With the CART season finale on September 10th and Ganassi anxious to find Bryan Herta’s replacement, Hull orchestrated the shootout the following month at the new Homestead circuit near Miami, Florida.
Coming directly from the penultimate round of the 1995 All Japan F3000 championship in Suzuka on October 15th, Krosnoff then raced to Florida, taking a variety of red-eye flights and connections to cross multiple time zones. Zanardi, who was already in Miami, arrived at the track rested and relaxed.
With the first day of the shootout set for October 18th, the recently completed Homestead road course was far from perfect with an excess of dust and sand, not to mention the lack of rubber on its surface.
Achieving an exact by-the-numbers comparison between Krosnoff and Zanardi would be challenging as every run improved the surface conditions, but Hull does recall that in terms of outright pace, there was little to separate both candidates.
“I can’t remember how many days we actually ran there – maybe three days total – and you could’ve thrown a blanket over both of them in terms of lap times,” Hull said. “There was really no difference between the two, all the way through the entire process.”
With lap times offering little in the way of conclusive evidence as to which was better suited for the job, Ganassi says that the manner in which those lap times were set weighed heavily on his final decision.
“We felt that they showed the same amount of talent, and we went to great pains to make sure they all had the same number of tires, and stuff like that,” he noted. “I wanted everything to be equal. If you went strictly off the time, I think they were pretty equal. At the end of the day, the pick was made because, and it’s probably unfair, but Krosnoff took two red eyes get there from Japan, and Zanardi had a day to spend in Miami and Krosnoff just looked like he was breathing heavy when he came in [from] his runs and Zanardi was completely relaxed. And that made the difference, as I recall, but Jeff did a great job.”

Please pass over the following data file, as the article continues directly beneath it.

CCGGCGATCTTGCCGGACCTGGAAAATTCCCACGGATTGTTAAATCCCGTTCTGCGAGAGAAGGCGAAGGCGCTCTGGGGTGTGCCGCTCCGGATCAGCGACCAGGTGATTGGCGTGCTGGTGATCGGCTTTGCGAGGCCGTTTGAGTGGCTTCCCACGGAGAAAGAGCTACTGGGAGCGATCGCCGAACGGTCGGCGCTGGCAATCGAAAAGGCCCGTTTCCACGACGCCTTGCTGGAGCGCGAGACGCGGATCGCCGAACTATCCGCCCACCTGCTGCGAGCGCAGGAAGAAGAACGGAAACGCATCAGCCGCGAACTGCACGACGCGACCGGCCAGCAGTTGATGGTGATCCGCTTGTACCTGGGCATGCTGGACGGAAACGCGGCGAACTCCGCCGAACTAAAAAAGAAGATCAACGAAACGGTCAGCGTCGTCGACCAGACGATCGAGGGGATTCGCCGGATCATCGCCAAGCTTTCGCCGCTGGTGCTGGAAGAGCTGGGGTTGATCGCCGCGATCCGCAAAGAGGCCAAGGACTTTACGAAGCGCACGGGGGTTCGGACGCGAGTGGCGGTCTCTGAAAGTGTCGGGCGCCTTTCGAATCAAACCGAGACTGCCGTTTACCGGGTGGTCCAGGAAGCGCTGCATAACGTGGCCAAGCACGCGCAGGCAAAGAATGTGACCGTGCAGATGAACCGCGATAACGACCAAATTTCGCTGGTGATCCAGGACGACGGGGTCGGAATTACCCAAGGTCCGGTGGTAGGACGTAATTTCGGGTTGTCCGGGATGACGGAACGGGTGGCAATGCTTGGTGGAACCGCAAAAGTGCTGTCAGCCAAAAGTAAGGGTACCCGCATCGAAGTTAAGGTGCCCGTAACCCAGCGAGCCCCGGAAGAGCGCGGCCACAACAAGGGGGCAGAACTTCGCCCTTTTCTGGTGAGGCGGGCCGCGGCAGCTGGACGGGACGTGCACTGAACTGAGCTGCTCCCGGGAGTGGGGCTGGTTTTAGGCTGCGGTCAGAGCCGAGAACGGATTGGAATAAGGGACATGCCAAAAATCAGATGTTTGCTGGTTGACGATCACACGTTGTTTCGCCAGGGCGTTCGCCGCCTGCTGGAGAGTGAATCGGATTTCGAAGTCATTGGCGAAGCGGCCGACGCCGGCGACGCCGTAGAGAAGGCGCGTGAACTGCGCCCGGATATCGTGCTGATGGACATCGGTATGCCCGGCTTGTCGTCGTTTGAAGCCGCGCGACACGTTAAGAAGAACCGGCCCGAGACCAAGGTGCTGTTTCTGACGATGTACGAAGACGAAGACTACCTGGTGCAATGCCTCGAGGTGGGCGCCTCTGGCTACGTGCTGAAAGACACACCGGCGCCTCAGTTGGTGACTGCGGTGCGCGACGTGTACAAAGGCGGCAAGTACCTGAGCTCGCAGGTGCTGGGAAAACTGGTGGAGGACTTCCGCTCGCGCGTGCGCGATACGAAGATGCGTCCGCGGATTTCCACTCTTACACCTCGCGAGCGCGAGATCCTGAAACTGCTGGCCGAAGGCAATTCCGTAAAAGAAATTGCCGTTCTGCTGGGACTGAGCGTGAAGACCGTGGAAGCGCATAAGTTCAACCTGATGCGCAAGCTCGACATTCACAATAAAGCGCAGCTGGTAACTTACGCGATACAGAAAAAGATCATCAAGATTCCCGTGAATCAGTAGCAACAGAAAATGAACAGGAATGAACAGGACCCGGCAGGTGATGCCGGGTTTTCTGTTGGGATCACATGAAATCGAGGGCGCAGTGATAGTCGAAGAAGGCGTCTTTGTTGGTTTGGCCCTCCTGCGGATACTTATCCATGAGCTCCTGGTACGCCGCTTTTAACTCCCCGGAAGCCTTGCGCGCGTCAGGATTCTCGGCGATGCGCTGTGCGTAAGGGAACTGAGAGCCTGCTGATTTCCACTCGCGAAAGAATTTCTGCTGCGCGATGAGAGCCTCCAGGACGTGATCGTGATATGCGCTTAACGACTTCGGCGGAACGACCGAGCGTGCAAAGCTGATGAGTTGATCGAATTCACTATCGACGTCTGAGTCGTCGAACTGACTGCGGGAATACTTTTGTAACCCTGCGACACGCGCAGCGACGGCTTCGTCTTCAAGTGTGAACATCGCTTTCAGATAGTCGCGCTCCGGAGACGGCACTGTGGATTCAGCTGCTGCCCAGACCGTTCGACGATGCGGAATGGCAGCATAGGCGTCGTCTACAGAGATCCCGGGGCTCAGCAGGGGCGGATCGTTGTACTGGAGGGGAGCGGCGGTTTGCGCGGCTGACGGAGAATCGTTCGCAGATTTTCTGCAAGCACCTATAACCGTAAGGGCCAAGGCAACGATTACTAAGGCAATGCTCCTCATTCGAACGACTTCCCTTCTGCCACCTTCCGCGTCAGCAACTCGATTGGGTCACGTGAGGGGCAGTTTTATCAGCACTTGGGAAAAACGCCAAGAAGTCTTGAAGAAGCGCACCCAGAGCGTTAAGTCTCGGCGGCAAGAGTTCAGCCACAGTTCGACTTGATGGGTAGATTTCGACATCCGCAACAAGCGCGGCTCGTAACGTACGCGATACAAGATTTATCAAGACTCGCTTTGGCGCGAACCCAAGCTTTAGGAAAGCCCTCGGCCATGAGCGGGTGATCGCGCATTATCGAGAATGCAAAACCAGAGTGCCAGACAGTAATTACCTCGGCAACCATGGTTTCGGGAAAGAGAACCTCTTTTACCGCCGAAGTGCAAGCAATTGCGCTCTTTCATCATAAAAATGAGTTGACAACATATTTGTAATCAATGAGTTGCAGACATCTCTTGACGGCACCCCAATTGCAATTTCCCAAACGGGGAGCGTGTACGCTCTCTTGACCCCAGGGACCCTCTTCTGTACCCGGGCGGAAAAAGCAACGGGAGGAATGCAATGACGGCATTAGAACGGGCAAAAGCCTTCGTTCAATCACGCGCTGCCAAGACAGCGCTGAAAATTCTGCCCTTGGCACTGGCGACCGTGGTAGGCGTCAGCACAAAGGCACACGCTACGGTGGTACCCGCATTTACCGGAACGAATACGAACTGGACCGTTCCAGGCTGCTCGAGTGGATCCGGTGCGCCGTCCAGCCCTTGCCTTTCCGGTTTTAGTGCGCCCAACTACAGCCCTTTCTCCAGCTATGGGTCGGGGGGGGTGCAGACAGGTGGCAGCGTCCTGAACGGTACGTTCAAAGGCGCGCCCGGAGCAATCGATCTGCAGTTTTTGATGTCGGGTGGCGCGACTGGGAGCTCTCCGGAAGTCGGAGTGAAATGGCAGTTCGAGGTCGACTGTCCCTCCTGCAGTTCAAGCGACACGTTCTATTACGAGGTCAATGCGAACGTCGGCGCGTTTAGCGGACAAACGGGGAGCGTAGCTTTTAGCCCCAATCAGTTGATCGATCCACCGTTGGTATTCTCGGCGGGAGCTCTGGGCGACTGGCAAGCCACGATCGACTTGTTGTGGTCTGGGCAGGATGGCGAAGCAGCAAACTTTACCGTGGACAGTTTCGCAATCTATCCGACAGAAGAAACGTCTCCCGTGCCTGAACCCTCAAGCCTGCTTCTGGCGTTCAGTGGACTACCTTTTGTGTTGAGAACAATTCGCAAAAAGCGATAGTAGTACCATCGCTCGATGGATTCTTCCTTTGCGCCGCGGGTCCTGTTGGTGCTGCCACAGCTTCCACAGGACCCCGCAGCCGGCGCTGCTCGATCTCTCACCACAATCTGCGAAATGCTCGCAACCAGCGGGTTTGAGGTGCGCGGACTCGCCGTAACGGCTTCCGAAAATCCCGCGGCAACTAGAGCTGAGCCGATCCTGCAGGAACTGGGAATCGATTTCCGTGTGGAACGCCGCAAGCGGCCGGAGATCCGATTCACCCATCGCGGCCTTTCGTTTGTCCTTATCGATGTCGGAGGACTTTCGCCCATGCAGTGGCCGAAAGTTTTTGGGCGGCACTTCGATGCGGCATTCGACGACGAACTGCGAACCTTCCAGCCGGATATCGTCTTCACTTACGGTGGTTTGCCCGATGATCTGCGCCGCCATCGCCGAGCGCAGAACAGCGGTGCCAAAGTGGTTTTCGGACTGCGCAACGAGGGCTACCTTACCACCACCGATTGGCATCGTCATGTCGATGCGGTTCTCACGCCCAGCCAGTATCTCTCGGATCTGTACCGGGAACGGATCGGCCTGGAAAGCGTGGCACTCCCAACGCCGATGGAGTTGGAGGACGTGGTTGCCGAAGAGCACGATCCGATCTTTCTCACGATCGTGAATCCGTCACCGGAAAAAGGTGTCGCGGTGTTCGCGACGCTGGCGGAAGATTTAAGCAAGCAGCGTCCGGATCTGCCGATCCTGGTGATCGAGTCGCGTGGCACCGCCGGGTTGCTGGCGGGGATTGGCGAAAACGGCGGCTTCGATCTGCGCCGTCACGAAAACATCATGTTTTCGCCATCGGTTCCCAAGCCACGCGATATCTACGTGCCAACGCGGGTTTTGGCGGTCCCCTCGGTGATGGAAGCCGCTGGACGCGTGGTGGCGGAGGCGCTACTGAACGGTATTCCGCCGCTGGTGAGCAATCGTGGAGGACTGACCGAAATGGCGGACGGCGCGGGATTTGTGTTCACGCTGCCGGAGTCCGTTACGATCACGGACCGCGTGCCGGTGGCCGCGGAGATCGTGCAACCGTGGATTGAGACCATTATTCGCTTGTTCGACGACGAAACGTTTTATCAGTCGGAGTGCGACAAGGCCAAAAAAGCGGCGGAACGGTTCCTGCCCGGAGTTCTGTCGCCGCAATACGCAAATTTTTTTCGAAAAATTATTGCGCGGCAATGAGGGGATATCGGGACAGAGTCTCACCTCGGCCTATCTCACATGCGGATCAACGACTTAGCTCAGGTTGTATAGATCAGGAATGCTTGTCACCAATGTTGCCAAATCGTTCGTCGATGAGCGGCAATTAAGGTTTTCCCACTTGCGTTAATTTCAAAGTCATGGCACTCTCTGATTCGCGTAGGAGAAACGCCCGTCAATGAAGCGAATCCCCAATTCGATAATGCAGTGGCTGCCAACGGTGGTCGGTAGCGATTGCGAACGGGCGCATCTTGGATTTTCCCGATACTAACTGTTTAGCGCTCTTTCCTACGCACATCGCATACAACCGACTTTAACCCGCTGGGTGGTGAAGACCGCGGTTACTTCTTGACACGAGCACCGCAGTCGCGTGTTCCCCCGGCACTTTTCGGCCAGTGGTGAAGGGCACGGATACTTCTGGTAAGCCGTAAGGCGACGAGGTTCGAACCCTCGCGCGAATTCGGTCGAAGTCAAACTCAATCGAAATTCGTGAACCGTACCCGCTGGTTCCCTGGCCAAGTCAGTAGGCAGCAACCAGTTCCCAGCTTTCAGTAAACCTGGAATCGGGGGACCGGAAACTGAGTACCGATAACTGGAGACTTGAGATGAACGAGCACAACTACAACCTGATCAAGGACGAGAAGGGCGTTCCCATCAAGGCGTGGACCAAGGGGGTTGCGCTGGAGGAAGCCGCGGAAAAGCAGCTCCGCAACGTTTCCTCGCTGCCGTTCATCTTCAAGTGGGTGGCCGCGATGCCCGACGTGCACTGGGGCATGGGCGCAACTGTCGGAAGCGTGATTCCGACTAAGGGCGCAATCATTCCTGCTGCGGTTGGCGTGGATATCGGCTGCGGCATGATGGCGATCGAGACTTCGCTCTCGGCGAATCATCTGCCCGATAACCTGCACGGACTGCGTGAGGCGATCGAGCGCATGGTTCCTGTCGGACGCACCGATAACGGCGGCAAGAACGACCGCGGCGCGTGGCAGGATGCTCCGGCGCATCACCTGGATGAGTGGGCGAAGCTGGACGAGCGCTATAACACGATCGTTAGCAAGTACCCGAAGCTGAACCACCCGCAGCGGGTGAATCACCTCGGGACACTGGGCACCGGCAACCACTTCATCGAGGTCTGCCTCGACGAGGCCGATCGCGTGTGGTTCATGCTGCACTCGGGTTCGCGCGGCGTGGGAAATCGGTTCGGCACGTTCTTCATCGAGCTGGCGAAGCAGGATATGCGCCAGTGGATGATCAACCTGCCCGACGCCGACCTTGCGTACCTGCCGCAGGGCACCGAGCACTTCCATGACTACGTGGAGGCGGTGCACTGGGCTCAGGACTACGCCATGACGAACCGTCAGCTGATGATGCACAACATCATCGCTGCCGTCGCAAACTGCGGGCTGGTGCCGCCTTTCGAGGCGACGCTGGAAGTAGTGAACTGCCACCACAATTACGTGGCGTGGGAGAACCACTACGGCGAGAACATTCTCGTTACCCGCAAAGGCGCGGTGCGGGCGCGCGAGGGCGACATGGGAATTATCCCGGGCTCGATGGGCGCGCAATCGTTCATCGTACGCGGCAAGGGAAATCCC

Despite rumors Zanardi was already locked into the ride—that the test was just a formality, Hull supported Ganassi’s story on how the final decision was made.
“Chip was very much a part of the process,” he said. “And Chip chose Alex based on some intangible thing that he saw. I know that Jeff raced on Sunday in Japan and then proceeded to get all the way to Florida from Japan, which, think about the time zones you have to cover to get there and be ready to run, but we set it up to where we thought we gave Jeff enough time to be ready to run when he turned up. He certainly wasn’t making any excuses, but it was obvious he didn’t have much rest.
“But for all intents and purposes, I think you could’ve chosen either guy, based on what they did, not only on the racetrack, but what they did with the engineers when they talked about the car and they would trying to get something out of the car. They also spent time with Jimmy Vasser, as a teammate; we had the whole interaction thing going on there. But everything happens for a reason, and you never know the reasons why things happen in life.”